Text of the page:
An avid follower of film and theatre, I dismiss the mass hysteria of celebrity worship. My interest, and indeed enjoyment, is centered on the actors’ talent.
Comedy/action star Eddie Murphy’s cinematic output has always been rather shallow on Reynolds list. However, as the title character in “Mr. Church,” the film you haven’t heard of, and currently unspooling on limited screens, my assessment of Murphy, as performer has shifted from “celebrity” to “actor”. He’s got the chops in a right role unleashing creative juices which flow effectively. It represents Murphy’s first real lead as a dramatic actor, over 30 years into his movie career.
In a tidy pocket size narrative, ten year-old Charlotte “Charlie” Brody (Britt Robertson) lives with her single mother Marie (Natascha McElhone) in a small beat up Los Angeles apartment. Henry Church (Eddie Murphy) unexpectedly knocks on their door one morning. He was hired by her ex-deceased lover to take care of Charlie and Marie for six months while Marie battles breast cancer. However, six months turned into six years and Mr. Church continues to take care of Charlie and Marie.
Through the influence of Mr. Church and his love of literature, Charlie aspires to become a writer. In Charlie’s senior year of high school Marie passes away. She has been accepted to university and for the first time since meeting, she and Mr. Church go their separate ways.
Two years into college, a pregnant Charlie shows up on Mr. Church’s doorstep hoping for a place to stay for a few days. Mr. Church is happy to have Charlie under the condition that she respect his privacy. One night, while Mr. Church is out, Charlie’s curiosity
gets the best of her and she’s caught prowling in Mr. Church’s room. Church asks Charlie to leave. Days later, an accident puts Charlie in the hospital where Mr. Church shows up to take her in once again.
Charlie and her daughter, Izzy (McKenna Grace), make Church’s house their home. Mr. Church couldn’t be happier to have Charlie and Izzy living with him. He teaches Izzy everything he taught Charlie when she was a little girl. After five years Mr. Church becomes
ill and passes away. Charlie begins her first novel based on her life with Henry Church.
Screenwriter Susan McMartin was inspired by her real life friendship with the cook that came to live with her when her mother was dying of cancer.
Australian Director Bruce Beresford, noted for thought provoking narratives in “Driving Miss Daisy, “ “Double Jeopardy,” and “Crimes of the Heart,” takes a simpler route steering “Mr. Church” through quieter waters. His helming releases feelings of down home domesticity rather than big city sophistication, giving rise to heartstring-strumming melodrama. In a reflection of reality, unlikely friendships are forged by fate. Weaknesses in the developing plot can be overlooked by Eddie Murphy’s realization of a complex character who dispenses kindness in spirit and deed without expectation of reward.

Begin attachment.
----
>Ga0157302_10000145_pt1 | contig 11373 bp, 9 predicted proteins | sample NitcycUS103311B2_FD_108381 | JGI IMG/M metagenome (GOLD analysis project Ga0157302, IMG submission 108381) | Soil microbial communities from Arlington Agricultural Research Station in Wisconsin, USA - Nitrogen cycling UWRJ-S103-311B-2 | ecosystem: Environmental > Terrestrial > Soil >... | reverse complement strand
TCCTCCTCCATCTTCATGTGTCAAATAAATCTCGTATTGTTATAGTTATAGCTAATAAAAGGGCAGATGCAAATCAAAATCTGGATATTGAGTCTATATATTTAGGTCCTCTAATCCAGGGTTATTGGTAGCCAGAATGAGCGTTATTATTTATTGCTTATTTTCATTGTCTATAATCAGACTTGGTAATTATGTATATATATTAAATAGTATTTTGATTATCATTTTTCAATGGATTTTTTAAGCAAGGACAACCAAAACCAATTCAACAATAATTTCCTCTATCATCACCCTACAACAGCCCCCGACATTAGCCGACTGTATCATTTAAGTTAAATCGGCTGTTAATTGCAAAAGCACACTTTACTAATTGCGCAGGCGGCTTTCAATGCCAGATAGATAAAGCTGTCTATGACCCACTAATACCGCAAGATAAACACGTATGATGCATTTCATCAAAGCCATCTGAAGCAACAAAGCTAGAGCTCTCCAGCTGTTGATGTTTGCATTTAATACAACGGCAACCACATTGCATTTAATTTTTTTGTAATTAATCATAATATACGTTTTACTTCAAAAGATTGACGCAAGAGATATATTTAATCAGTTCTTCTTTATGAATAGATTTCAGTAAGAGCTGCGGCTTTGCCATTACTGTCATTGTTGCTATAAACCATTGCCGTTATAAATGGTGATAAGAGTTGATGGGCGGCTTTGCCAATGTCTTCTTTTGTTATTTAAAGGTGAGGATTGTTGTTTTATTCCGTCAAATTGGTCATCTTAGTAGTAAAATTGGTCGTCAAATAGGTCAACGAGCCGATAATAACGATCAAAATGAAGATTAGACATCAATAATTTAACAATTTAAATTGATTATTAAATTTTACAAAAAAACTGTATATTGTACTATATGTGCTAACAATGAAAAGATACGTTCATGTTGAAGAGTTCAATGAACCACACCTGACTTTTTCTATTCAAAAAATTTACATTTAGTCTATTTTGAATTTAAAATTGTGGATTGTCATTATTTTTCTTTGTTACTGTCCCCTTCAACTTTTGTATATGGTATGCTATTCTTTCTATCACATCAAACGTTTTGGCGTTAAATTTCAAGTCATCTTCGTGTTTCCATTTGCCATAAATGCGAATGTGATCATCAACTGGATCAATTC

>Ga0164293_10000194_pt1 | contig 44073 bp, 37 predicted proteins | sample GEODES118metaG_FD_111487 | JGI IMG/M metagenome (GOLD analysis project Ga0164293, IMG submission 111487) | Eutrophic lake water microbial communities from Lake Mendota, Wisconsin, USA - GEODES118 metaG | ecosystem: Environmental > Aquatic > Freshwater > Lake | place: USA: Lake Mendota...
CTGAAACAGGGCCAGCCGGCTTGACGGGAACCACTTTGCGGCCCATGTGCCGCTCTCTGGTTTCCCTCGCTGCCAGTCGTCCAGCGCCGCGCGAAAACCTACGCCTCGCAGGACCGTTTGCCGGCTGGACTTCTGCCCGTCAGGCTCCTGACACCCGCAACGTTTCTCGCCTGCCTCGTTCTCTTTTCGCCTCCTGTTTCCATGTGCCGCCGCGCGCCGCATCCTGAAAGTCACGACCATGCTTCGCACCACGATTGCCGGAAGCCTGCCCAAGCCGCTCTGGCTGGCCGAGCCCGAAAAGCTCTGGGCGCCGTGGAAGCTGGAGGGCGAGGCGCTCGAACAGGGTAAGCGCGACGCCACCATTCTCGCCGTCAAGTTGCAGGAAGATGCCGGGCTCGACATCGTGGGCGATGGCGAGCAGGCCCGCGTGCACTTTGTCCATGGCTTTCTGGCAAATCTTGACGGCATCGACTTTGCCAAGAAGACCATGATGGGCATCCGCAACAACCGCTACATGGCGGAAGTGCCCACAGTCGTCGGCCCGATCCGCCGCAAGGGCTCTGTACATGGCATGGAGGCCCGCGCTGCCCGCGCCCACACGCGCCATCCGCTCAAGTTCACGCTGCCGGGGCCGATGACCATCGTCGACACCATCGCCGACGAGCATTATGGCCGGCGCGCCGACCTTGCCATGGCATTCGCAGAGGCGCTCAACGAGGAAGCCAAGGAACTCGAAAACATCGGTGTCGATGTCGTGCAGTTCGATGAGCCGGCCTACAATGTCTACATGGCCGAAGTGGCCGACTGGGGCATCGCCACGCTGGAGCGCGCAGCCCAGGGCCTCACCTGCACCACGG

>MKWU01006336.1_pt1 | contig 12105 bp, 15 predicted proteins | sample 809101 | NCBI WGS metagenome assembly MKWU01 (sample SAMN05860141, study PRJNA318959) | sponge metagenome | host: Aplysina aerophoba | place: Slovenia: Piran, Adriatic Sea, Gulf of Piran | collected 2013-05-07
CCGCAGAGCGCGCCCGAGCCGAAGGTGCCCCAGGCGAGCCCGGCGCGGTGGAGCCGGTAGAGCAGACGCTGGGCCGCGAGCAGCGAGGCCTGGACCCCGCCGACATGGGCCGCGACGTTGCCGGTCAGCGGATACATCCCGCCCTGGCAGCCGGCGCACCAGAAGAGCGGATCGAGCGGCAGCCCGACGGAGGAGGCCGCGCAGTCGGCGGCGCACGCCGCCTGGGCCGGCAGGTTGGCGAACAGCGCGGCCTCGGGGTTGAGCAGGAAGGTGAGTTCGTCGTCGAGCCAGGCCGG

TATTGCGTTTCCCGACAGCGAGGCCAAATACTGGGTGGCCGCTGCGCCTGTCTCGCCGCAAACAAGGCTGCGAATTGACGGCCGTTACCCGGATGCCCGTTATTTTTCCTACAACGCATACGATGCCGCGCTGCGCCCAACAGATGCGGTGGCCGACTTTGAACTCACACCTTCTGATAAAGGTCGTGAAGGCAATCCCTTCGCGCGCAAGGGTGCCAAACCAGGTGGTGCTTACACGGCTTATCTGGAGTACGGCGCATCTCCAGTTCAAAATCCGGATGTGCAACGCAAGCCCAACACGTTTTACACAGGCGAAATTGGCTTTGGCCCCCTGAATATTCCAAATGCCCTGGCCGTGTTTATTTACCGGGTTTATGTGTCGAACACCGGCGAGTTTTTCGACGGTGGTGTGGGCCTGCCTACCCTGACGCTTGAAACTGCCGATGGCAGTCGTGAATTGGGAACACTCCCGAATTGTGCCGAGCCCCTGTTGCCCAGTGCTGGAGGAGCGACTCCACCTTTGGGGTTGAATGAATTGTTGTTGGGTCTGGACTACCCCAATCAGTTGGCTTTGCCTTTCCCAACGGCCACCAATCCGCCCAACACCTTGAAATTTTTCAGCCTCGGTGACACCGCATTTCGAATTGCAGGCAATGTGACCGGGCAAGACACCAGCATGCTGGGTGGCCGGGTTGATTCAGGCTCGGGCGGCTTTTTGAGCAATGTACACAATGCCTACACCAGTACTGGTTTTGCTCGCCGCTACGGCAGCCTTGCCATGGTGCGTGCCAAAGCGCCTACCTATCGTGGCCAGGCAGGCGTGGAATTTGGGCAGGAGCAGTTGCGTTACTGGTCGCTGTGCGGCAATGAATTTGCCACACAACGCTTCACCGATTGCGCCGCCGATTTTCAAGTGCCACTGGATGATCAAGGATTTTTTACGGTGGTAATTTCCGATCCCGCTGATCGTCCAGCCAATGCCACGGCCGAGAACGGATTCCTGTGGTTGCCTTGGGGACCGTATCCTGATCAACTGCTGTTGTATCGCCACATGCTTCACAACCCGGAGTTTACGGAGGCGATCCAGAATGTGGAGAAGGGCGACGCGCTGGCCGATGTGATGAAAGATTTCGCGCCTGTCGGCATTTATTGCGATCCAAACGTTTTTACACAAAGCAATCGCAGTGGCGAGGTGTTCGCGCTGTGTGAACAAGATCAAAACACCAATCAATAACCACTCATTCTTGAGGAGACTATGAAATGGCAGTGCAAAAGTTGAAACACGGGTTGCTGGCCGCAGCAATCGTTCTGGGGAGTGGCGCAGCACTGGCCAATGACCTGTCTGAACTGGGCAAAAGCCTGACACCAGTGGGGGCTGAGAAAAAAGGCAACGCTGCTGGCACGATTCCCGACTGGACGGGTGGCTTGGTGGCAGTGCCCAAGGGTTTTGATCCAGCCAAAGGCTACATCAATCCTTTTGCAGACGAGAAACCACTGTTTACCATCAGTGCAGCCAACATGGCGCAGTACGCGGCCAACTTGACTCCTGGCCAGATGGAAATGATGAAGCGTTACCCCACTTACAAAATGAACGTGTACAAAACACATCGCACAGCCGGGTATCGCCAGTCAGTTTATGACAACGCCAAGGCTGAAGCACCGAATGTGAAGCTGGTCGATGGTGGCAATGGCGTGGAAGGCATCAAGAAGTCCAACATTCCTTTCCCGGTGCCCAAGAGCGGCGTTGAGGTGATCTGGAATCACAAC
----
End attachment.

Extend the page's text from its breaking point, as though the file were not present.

“Mr. Church” and Mr. Murphy are a compatible team.
COME FROM AWAY
In the past, Gander Newfoundland was the focal point for trans Atlantic jaunts between Europe and North America. Over time, technology allowed aircraft to bypass this important stopover between continents; Gander dwindled from a bustling town to a tranquil municipality of 9,651 residents in 2001.
On September 11 that year, the plain people welcomed the plane people, when 38 aircraft with 6,500 passengers from virtually every part of the world were unexpectedly deposited on Gander’s airport runways.
So began a remarkable scenario when Gander again became a hub of international attention, and the sleepy town became a gracious host for the bewildered visitors. It was the day when New York’s twin towers were obliterated.
“Come From Away” (colloquial reference for visitors), a Canadian stage musical bound for Broaway, pays homage to the event, spinning a home spun narrative flavored with Maritime richness, heart tugging emotions, humor, song and dance.
Will New Yorkers (critics/audiences) welcome a “Canadian” epilogue to an American tragedy? One can’t help but assume audiences will be captivated by good ole politeness, charm and sincerity from their northern neighbours.
The musical, with book, lyrics and songs by the Canadian husband and wife team of Irene Sankoff and David Hein, is on stage at Toronto’s Royal Alexandra Theatre through January 8. The 109 year old Grand Dame on King Street is wearing a new dress following a multi-million dollar renovation.
Written by: Alex Reynolds